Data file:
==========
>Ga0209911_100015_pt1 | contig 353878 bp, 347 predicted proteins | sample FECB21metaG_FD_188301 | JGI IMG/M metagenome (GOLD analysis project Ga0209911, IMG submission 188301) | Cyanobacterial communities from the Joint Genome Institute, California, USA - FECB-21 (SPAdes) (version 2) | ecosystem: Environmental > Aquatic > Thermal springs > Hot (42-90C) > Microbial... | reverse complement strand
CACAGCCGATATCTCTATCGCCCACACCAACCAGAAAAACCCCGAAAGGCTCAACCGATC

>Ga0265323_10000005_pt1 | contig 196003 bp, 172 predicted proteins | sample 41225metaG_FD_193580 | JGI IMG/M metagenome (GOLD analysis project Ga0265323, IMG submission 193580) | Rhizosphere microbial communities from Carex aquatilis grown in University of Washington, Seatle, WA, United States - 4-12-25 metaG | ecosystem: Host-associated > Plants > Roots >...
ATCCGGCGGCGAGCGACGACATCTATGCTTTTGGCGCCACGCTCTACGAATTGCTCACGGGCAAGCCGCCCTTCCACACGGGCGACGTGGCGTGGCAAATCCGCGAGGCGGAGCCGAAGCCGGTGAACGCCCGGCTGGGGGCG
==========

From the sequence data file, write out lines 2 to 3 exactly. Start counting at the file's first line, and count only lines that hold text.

CACAGCCGATATCTCTATCGCCCACACCAACCAGAAAAACCCCGAAAGGCTCAACCGATC

>Ga0265323_10000005_pt1 | contig 196003 bp, 172 predicted proteins | sample 41225metaG_FD_193580 | JGI IMG/M metagenome (GOLD analysis project Ga0265323, IMG submission 193580) | Rhizosphere microbial communities from Carex aquatilis grown in University of Washington, Seatle, WA, United States - 4-12-25 metaG | ecosystem: Host-associated > Plants > Roots >...